Harrow and Northwood.—A lecture was given at Miss Mole's School, Warrand House, on Feb. 21st, by Dr. Chattaway, on "The Chemistry of some common things of the household." Mrs. Chattaway had promised to given an address on "Some small points in a girl's education," but was prevented by ill-health, and Dr. Chattaway kindly took her place.—On March 7th, Dr. Gregory Foster addressed the Branch. He took for his subject "The Study of Chatterton," and gave an exceptionally suggestive and interesting lecture. He said that to track out the sources that give a fashion birth was always a difficulty in looking back to the reason that governed style of writing in the past. It is easy to say that Romanticism came as the natural fashion of a literary age. At Chatterton's birth, there were signs of an approaching change; the works of Gray, Macpherson and Percy were reactions against a prevailing fashion. Unlike Pope and Dryden, Chatterton takes us far below the surface of things; he takes us into the emotions of things. At the back of all his work was the true artistic impulse. The appreciative silence that followed the end of the lecture showed better than any words could do into what a deep literary vein of thought the audience had been led, and among what quiet ways of thought some among them were still lingering at the close of Dr. Foster's words.—There have been two meetings lately: one on March 26th, by Miss Rowland Brown, on "Some English Exiles in old Flemish Towns," Rev. Septimus Hebert in the chair; and the other on April 3rd, by Miss Alice Buckton, on "The Work of the Sesame House," Miss Rowland Brown in the chair. Both were well attended and lectures one would like to remember: and about Miss Buckton's words there was a quiet conviction which carried weight when she speaks of the great purpose and work being done by Sesame House students.
Hastings and St. Leonards.—On Jan. 23rd, Miss Guinness, Vice-Principal of the Royal Holloway College, gave a very interesting lecture on "College Life for Girls," at the Hastings and St. Leonards Ladies College, Mrs. Batterham in the chair. Some interesting discussion followed as to the desirability of college life for girls of small intellectual capacity.—On Feb. 11th, Dr. Helen Boyle lectured on "The use and abuse of Nervous Energy in Girls and Women," at 6, St. Margaret's Terrace (by kind permission of Mrs. E. Percy Sanger), Dr. Batterham in the chair.—On March 9th, Canon Brook (St. John the Divine, Kennington,) gave an address at the Christchurch Parish Room, on "Some Causes of Failure in the Religious Teaching of our Children," Rev. Bernard Moultrie in the chair. With much force and eloquence, Canon Brook warned his audience of the injury done to children's characters by the sloth or indifference or worldliness of mothers; by carelessness in the selection of governesses, servants, and companions—and pleaded that only those who had a high standard of truth and conduct should be placed in charge of, or in contact with a child. A mother's love was seldom wanting, but a mother's care in surrounding her children with good influences was often deficient. Sympathy and confidence should be cultivated between mother and child, and not allowed to diminish as the child grew older. Mothers to-day were too much afraid of their children being dull, and provided more amusement than was wholesome. Canon Brooke earnestly pleaded for definiteness in religious teaching, and more use of the Bible The mother, if influenced by the higher criticism, should still teach the little stories. Whether they were taught as parables or as facts mattered little, so long as the child learned the truths they contain. A certain amount of dogmatic teaching of the truths of the Christian religion was absolutely essential, and a definite foundation of simple truth laid in childhood would never be lost in later life. Canon Brook's address was listened to with profound attention by a large audience, and was followed by short speeches by the Rev. Bernard Moultrie and Mrs. Batterham.—Natural History Club—On Feb. 10th, Miss Kennedy lectured on "Shells and their Matters."—On March 6th, Miss Cameron lectured on "The Adaptation of Plants to their Environment."—On May 2nd, Miss Cameron will lecture on "Man's Indebtedness to the Plant World," and, on May 15th, Miss Kennedy will lecture on "Animal Defences."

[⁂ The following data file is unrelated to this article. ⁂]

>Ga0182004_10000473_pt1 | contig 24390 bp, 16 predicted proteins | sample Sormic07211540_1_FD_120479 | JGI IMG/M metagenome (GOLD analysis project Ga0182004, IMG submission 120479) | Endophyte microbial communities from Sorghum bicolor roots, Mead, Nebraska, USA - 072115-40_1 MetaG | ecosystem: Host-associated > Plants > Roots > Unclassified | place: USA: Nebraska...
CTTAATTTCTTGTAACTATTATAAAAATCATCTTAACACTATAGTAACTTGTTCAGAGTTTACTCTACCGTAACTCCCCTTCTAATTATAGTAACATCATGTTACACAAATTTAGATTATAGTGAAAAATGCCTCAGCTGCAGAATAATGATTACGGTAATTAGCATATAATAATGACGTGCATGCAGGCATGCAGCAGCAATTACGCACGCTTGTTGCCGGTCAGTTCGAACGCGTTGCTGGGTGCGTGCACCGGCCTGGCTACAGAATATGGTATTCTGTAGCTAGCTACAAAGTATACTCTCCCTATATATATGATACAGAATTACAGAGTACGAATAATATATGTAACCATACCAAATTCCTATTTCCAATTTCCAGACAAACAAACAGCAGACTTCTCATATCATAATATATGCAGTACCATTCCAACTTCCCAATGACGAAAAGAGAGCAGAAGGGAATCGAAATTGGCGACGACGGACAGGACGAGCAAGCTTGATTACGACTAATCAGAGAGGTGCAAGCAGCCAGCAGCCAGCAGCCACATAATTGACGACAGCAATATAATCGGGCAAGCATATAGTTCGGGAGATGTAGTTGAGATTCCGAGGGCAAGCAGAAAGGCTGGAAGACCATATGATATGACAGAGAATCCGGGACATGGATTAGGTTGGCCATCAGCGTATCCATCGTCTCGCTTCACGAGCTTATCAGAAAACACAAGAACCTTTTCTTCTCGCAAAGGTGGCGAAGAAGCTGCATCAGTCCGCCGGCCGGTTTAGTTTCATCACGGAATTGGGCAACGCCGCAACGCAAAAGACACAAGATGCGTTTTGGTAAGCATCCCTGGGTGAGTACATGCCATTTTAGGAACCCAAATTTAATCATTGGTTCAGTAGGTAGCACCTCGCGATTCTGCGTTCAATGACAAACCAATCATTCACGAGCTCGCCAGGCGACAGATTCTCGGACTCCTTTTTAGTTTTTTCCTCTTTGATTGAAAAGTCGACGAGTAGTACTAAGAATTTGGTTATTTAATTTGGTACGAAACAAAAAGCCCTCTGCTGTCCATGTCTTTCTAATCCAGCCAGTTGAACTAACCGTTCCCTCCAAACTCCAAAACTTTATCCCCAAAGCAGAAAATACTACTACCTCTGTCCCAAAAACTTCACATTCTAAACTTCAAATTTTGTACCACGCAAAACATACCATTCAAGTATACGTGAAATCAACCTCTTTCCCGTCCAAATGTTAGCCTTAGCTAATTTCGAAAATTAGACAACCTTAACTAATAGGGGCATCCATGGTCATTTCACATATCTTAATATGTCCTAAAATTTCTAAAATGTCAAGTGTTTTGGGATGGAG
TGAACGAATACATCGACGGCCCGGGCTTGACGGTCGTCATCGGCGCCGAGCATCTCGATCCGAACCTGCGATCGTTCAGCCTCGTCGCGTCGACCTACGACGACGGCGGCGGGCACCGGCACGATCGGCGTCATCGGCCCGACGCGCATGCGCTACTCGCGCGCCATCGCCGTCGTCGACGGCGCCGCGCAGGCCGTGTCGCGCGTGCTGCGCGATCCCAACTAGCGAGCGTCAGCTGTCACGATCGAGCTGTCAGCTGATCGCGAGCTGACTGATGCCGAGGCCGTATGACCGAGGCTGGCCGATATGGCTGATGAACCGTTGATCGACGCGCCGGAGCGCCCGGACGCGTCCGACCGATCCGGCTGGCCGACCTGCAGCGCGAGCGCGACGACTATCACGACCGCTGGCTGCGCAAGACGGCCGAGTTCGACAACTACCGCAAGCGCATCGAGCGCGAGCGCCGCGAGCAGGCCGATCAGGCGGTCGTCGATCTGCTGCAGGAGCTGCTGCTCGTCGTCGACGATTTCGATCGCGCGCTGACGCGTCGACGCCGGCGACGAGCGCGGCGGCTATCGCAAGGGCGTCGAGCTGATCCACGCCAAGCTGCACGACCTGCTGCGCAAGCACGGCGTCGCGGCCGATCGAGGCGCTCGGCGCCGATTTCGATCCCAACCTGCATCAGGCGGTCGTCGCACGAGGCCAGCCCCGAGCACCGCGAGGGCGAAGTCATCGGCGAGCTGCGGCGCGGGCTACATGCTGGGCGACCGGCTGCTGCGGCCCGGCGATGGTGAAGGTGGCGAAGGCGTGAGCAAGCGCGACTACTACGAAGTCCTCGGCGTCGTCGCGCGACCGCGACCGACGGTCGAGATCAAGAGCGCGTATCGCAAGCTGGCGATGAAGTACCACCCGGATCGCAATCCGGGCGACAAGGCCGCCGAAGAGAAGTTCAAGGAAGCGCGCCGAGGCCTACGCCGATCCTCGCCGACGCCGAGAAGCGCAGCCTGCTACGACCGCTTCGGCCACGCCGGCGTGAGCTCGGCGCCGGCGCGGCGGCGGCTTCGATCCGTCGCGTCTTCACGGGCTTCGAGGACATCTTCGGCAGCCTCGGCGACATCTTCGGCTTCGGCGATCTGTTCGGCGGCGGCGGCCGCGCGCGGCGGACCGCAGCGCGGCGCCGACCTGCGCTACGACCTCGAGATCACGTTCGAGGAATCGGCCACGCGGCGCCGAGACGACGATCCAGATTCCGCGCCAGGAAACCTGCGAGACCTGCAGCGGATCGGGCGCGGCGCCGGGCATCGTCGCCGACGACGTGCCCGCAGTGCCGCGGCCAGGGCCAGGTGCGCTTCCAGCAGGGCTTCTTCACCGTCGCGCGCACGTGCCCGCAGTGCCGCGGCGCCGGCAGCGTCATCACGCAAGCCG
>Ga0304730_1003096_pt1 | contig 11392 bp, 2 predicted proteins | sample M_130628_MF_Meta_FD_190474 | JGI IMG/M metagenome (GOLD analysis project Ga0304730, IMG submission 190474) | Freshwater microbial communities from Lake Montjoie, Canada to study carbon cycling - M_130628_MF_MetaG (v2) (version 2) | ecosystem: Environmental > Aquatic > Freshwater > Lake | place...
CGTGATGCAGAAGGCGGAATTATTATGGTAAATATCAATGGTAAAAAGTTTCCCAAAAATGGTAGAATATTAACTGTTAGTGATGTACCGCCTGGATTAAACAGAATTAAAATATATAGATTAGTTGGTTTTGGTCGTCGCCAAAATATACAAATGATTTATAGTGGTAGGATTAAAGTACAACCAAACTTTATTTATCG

Hyde Park and Bayswater.—Hon. Sec., Mrs. E. L. Franklin, 50, Porchester Terrace, Hyde Park. "At Home" Thursday mornings, or by appointment.—On March 13th, a meeting was held at 98, Harley Street (by kind permission of Mrs. Morley Fletcher), when Dr. Helen Boyle gave a lecture on "The Use and Abuse of Nervous Energy in Girls and Young Women." Mrs. Devonshire was the chair, and there were about 80 present. The lecture, which was very interesting, was followed by a good discussion.
Ipswich.—A very interesting and suggestive address was given on Feb. 19th, by the Rev. W. E. Fletcher, of St. Matthew's, Ipswich, on "The Culture of Spirit Life in Children." Mrs. Tempest kindly sent her drawing-room, which was well filled by a most attentive audience. Mr. Fletcher spoke of our triune nature of body, soul and spirit. We must appeal to the spirit-life in the child if we wished to change its character. Some interesting questions were asked and discussed.
Kidderminster.—The members and friends met, by kind invitation of Mrs. William Adams, at Lyndholme, on April 2nd, for an afternoon meeting, when Dr. C. C. Penrhys Evans read a very interesting paper on "Health and Education." He gave many useful suggestions concerning the best way of keeping "a healthy body" as the sure means of securing "a sound mind," and afterwards kindly answered the many questions the members desired to ask. A very pleasant and profitable afternoon was spent.—The Secretary gave notice of a public meeting to be held on May 13th, when the speaker would be Mrs. Penrose, of Barnard Castle.